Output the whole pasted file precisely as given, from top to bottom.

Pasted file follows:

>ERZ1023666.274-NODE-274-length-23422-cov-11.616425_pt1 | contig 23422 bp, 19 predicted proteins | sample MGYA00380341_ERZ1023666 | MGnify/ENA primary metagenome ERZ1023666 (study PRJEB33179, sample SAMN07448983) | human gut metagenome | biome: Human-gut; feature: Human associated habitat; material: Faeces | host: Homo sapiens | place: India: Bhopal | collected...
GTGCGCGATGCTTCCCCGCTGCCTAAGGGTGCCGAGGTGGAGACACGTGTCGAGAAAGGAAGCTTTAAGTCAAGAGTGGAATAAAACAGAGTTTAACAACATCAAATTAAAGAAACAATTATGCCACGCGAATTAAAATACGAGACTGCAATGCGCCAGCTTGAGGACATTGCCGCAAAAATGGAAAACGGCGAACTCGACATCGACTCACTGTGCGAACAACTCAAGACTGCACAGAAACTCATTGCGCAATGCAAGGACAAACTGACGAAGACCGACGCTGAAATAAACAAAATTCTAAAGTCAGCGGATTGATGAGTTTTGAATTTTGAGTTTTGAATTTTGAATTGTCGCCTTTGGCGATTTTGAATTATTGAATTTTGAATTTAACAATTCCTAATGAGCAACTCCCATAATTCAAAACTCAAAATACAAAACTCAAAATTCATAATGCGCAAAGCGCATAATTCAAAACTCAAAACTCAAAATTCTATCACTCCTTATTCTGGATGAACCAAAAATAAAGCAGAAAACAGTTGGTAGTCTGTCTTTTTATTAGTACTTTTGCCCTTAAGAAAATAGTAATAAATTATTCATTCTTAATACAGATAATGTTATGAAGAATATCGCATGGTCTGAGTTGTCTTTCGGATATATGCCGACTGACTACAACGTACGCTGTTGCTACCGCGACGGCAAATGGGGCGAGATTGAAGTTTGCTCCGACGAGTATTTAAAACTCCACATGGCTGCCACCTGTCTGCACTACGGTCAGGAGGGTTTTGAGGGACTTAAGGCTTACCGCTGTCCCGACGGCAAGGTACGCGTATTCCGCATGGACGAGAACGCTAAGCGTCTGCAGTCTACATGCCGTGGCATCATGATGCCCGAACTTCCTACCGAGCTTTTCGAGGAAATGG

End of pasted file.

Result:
>ERZ1023666.274-NODE-274-length-23422-cov-11.616425_pt1 | contig 23422 bp, 19 predicted proteins | sample MGYA00380341_ERZ1023666 | MGnify/ENA primary metagenome ERZ1023666 (study PRJEB33179, sample SAMN07448983) | human gut metagenome | biome: Human-gut; feature: Human associated habitat; material: Faeces | host: Homo sapiens | place: India: Bhopal | collected...
GTGCGCGATGCTTCCCCGCTGCCTAAGGGTGCCGAGGTGGAGACACGTGTCGAGAAAGGAAGCTTTAAGTCAAGAGTGGAATAAAACAGAGTTTAACAACATCAAATTAAAGAAACAATTATGCCACGCGAATTAAAATACGAGACTGCAATGCGCCAGCTTGAGGACATTGCCGCAAAAATGGAAAACGGCGAACTCGACATCGACTCACTGTGCGAACAACTCAAGACTGCACAGAAACTCATTGCGCAATGCAAGGACAAACTGACGAAGACCGACGCTGAAATAAACAAAATTCTAAAGTCAGCGGATTGATGAGTTTTGAATTTTGAGTTTTGAATTTTGAATTGTCGCCTTTGGCGATTTTGAATTATTGAATTTTGAATTTAACAATTCCTAATGAGCAACTCCCATAATTCAAAACTCAAAATACAAAACTCAAAATTCATAATGCGCAAAGCGCATAATTCAAAACTCAAAACTCAAAATTCTATCACTCCTTATTCTGGATGAACCAAAAATAAAGCAGAAAACAGTTGGTAGTCTGTCTTTTTATTAGTACTTTTGCCCTTAAGAAAATAGTAATAAATTATTCATTCTTAATACAGATAATGTTATGAAGAATATCGCATGGTCTGAGTTGTCTTTCGGATATATGCCGACTGACTACAACGTACGCTGTTGCTACCGCGACGGCAAATGGGGCGAGATTGAAGTTTGCTCCGACGAGTATTTAAAACTCCACATGGCTGCCACCTGTCTGCACTACGGTCAGGAGGGTTTTGAGGGACTTAAGGCTTACCGCTGTCCCGACGGCAAGGTACGCGTATTCCGCATGGACGAGAACGCTAAGCGTCTGCAGTCTACATGCCGTGGCATCATGATGCCCGAACTTCCTACCGAGCTTTTCGAGGAAATGG